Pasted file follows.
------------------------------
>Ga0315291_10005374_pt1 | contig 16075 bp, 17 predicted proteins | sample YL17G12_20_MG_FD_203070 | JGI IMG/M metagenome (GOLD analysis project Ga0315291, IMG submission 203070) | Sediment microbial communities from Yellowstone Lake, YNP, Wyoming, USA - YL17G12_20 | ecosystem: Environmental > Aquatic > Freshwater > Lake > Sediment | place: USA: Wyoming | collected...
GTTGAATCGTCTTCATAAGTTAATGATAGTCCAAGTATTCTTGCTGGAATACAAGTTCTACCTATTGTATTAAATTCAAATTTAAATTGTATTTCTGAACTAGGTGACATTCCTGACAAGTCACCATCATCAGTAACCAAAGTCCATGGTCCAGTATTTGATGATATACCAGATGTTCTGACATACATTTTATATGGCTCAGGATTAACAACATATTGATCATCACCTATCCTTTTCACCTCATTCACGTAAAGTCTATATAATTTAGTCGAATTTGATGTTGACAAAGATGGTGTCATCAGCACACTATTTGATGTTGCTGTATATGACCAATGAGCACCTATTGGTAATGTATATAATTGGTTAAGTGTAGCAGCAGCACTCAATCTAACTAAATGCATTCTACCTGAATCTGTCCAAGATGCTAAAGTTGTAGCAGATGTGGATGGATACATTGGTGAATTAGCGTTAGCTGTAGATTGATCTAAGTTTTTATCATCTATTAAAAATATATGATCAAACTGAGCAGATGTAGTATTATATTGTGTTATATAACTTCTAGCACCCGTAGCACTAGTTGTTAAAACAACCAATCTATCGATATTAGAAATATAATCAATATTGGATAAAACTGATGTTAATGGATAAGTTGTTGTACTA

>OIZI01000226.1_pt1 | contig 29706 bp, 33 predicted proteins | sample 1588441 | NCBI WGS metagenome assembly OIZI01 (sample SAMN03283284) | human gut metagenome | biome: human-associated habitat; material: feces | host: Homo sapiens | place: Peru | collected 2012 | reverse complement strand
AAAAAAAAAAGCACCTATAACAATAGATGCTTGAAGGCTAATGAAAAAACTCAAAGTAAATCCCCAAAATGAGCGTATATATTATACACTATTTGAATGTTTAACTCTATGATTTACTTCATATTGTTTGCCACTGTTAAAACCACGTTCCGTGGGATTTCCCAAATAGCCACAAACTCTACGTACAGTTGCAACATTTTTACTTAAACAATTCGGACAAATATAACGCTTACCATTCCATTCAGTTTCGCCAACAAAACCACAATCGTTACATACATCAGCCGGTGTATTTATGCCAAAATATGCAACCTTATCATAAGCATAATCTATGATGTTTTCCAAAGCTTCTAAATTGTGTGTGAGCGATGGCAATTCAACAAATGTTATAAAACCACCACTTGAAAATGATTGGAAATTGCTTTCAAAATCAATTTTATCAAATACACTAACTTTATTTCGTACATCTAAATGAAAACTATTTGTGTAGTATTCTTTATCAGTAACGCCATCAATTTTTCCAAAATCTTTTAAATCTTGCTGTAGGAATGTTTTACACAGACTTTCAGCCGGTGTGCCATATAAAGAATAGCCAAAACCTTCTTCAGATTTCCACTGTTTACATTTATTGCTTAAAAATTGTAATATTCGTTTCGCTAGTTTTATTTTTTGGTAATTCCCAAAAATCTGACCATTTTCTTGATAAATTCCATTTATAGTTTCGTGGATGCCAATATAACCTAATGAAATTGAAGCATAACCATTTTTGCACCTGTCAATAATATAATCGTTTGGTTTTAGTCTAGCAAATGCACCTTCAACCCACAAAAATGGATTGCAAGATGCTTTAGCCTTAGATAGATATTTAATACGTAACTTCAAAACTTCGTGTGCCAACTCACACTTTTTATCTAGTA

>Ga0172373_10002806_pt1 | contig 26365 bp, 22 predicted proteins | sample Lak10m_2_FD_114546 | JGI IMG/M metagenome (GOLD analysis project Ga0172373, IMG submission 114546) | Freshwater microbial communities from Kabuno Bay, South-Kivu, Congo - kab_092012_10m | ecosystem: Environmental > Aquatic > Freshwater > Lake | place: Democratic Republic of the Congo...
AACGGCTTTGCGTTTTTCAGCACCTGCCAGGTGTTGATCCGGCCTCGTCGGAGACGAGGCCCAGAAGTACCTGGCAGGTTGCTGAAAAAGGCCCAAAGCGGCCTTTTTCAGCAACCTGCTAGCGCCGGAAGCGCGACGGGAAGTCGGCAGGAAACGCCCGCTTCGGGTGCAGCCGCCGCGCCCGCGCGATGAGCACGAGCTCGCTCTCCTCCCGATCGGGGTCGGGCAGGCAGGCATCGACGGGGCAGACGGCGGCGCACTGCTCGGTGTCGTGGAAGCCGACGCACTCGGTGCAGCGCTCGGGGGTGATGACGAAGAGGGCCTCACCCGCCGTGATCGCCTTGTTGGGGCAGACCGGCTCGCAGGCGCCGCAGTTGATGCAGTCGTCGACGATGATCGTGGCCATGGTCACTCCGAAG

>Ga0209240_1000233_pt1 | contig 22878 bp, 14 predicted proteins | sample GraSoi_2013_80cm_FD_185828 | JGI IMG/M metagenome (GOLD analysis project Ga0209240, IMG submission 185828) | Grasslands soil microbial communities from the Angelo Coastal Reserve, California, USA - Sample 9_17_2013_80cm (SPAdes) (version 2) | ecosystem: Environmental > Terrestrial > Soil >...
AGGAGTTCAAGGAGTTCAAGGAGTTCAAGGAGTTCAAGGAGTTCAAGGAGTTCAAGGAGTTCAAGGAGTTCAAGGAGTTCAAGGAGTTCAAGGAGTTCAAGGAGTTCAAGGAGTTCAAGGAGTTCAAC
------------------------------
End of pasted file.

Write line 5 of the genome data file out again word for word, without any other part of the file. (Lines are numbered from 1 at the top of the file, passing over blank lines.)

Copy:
>Ga0172373_10002806_pt1 | contig 26365 bp, 22 predicted proteins | sample Lak10m_2_FD_114546 | JGI IMG/M metagenome (GOLD analysis project Ga0172373, IMG submission 114546) | Freshwater microbial communities from Kabuno Bay, South-Kivu, Congo - kab_092012_10m | ecosystem: Environmental > Aquatic > Freshwater > Lake | place: Democratic Republic of the Congo...